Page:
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The 5 Most Dangerous Industries For Workers In The United States

most dangerous industries | Spiro K. Pistiolas

Several industries in the United States are considered dangerous for workers. This includes industries such as construction, mining, and agriculture. This blog post will look at the five most dangerous industries for workers in the United States.

What Are Dangerous Industries?

In the United States, there are a variety of industries that are considered to be dangerous. These industries typically have severe accidents and injuries and often require workers to perform potentially hazardous tasks. Some of the most dangerous industries in the USA include construction, manufacturing, mining, and agriculture.

While these industries are considered dangerous, they are also essential to the U.S. economy. They provide millions of jobs and contribute trillions of dollars to the GDP. So while these industries are associated with risks, they are still a vital part of the U.S. economy.

Some of the most dangerous industries are :

  1. Power-line work is one of the most dangerous industries
    According to data from the Bureau of Labor Statistics, power-line work is one of the most dangerous industries in the United States. In 2017, there were a total of 24 deaths among power-line workers, which was the second-highest number of fatalities in the country.
    There are several reasons why power-line work is so dangerous. First of all, power lines carry a high voltage of electricity, which can be deadly if workers come into contact with them. Also, power lines are often located in high places, increasing the risk of falls. And finally, power-line work often requires workers to use equipment that is itself dangerous, such as chain saws and aerial lifts.

  1. Mechanical supervisors are at risk for fatal injury
    Workplace safety is vital for all employers, but some occupations are more dangerous than others. A recent U.S. Bureau of Labor Statistics study found that mechanical supervisors are at a higher risk for fatal injury than workers in other occupations.
    The study found that mechanical supervisors’ fatal injury rate was 9.4 per 100,000 full-time workers in 2016. This is a significant increase from the rate of 5.9 in 2015. The study also found that most fatal injuries for mechanical supervisors were due to falls, followed by being struck by an object and exposure to hazardous materials.
    This study highlights the need for all employers to protect their workers, especially those in dangerous occupations. By taking steps to improve safety in the workplace, we can help prevent tragic accidents from occurring.

  1. Construction workers risk their lives every day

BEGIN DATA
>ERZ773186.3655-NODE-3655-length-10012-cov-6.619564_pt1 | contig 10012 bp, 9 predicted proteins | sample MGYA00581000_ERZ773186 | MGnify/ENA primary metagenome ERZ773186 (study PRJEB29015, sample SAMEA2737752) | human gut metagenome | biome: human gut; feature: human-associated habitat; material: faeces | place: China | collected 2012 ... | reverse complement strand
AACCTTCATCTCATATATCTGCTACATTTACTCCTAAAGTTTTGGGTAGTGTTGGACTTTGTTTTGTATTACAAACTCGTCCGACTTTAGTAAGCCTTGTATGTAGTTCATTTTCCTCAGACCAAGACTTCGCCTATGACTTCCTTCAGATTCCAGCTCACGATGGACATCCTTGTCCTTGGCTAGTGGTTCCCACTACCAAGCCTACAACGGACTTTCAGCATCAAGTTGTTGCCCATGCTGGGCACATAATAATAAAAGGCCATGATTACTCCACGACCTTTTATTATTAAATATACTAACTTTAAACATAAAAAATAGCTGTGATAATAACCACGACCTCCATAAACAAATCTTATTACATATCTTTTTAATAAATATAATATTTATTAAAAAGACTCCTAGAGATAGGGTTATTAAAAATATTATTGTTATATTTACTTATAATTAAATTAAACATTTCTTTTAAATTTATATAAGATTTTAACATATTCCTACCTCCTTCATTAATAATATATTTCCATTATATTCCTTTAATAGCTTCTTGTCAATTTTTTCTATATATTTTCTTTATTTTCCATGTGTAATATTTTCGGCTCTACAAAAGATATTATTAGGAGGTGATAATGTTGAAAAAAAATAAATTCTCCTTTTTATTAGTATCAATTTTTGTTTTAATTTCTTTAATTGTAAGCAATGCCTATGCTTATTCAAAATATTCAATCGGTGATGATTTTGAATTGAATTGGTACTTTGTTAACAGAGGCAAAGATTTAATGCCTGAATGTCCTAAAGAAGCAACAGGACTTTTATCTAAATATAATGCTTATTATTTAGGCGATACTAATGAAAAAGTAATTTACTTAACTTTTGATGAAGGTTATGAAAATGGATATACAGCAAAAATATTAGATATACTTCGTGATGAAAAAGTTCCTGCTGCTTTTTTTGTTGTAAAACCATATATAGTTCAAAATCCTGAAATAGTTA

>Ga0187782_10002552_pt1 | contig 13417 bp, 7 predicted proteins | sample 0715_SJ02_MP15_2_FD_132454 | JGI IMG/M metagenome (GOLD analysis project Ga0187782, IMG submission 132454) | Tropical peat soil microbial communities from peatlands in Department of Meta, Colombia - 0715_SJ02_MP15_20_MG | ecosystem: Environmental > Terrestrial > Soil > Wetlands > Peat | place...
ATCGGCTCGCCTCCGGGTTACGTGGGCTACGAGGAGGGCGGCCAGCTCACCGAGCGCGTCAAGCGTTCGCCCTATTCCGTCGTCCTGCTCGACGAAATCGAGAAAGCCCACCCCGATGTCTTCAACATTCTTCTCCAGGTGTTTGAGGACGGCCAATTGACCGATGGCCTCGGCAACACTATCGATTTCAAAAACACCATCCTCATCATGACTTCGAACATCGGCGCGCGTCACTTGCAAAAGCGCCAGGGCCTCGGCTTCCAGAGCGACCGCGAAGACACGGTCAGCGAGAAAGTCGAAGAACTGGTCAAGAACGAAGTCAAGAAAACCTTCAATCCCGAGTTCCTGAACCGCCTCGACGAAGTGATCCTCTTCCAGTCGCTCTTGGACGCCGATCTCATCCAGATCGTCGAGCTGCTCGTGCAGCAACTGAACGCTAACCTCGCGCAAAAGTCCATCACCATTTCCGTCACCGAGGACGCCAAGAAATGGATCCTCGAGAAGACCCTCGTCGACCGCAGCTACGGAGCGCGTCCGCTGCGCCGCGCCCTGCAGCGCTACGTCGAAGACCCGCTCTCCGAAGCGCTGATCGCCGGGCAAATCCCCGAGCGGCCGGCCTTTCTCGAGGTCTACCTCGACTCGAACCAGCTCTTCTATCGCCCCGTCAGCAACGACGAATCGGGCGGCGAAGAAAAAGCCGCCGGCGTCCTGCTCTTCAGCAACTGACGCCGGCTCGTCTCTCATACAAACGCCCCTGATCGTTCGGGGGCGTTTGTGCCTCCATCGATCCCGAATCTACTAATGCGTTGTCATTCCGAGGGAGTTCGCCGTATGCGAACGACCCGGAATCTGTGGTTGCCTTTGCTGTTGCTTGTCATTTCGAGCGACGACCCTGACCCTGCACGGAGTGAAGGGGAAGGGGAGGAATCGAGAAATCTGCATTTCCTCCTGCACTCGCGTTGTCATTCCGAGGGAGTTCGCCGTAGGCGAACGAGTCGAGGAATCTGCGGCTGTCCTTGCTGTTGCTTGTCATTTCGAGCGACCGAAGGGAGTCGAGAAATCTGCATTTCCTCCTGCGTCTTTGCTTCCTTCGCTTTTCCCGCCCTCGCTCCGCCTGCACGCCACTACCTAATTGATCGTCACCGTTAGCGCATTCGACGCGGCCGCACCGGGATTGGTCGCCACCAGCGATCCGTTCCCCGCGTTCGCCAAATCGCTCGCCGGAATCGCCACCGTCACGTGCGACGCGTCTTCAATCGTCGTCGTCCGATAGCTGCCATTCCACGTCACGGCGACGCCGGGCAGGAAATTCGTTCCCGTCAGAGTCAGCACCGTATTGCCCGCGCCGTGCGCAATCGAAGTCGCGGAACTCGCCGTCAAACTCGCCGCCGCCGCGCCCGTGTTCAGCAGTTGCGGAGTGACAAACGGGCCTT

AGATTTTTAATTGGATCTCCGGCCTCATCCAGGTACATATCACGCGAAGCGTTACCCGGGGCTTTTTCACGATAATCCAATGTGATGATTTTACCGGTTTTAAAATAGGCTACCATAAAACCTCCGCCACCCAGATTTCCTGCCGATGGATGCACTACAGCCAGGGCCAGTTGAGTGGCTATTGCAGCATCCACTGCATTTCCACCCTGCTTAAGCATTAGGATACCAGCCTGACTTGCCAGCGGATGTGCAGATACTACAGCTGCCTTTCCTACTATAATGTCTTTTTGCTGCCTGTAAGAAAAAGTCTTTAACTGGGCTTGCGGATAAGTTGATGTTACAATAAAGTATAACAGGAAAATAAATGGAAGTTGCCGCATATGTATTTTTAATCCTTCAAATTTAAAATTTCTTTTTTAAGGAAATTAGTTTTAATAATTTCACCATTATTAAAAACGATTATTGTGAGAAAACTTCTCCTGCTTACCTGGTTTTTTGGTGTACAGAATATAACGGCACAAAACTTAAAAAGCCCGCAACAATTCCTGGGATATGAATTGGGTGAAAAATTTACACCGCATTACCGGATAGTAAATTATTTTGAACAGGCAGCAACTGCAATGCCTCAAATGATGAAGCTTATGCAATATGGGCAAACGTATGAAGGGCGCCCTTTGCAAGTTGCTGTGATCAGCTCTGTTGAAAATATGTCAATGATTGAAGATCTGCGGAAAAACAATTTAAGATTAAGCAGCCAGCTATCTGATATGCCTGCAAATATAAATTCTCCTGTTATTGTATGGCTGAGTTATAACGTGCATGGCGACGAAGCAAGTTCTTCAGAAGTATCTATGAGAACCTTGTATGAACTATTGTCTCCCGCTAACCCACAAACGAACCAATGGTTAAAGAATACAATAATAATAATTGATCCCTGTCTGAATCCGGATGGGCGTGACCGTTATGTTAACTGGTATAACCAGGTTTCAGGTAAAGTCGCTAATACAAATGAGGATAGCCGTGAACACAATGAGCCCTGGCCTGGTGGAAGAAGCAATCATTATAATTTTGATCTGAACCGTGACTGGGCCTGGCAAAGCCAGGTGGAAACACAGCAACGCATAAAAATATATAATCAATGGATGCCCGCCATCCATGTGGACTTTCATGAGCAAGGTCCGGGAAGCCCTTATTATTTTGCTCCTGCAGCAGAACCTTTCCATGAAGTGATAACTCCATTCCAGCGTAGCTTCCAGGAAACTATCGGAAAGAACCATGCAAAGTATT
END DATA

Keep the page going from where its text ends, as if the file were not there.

Every year, construction workers in the United States face dangers that put their lives at risk. According to statistics from the Occupational Safety and Health Administration (OSHA), construction workers accounted for 20 percent of all worker fatalities in 2018. That’s one in five worker deaths!
    Even more alarming is that construction worker fatalities have increased in recent years. In 2017, there were 971 construction worker fatalities, an increase of 3 percent from the previous year.
    There are many dangers that construction workers face every day, such as working at heights, being exposed to hazardous materials, and working in confined spaces. These dangers can lead to severe injuries or even death.

  1. Agricultural workers are in danger of hazardous chemicals
    Every year, agricultural workers in the United States are exposed to hazardous chemicals that can cause serious health problems, including cancers and reproductive damage. According to the U.S. Department of Labor, over 3,800 reported cases of pesticide poisoning among agricultural workers in 2014. This number is likely much higher, as many cases go unreported.
    Pesticides are not the only hazard that agricultural workers face. They are also at risk of exposure to other harmful chemicals, such as fertilizers and herbicides. In addition, agricultural workers are often exposed to dust and other airborne particles that can irritate the lungs.
    The health hazards faced by agricultural workers are severe and natural. By understanding the risks and taking steps to protect themselves, workers can help reduce their exposure to hazardous chemicals.

  1. Truck drivers are at risk of falling asleep at the wheel
    Based on data from the National Highway Traffic Safety Administration (NHTSA), fatigue contributed to 885 fatal crashes in the United States in 2017. This number represents 2.5% of all fatal crashes that year. While this may not seem like a lot, it’s important to remember that fatigue can be a factor in crashes, even when it’s not the sole cause.
    Truck drivers are especially susceptible to fatigue because of their long hours behind the wheel. In fact, according to the NHTSA, truck driver fatigue was a factor in 3,636 crashes in 2017, which resulted in 885 fatalities. That means that truck driver fatigue was responsible for 24% of all fatal crashes involving a large truck that year.
    In conclusion, the five most dangerous industries for workers in the United States are construction, transportation, agriculture, manufacturing, and mining. These industries are dangerous because of the inherent risks involved in the work, such as exposure to hazardous materials or the possibility of being involved in a transportation accident. If you or a loved one has been injured in a workplace accident, contact Pistiolas Law at (844) 414-1768 for a free consultation.
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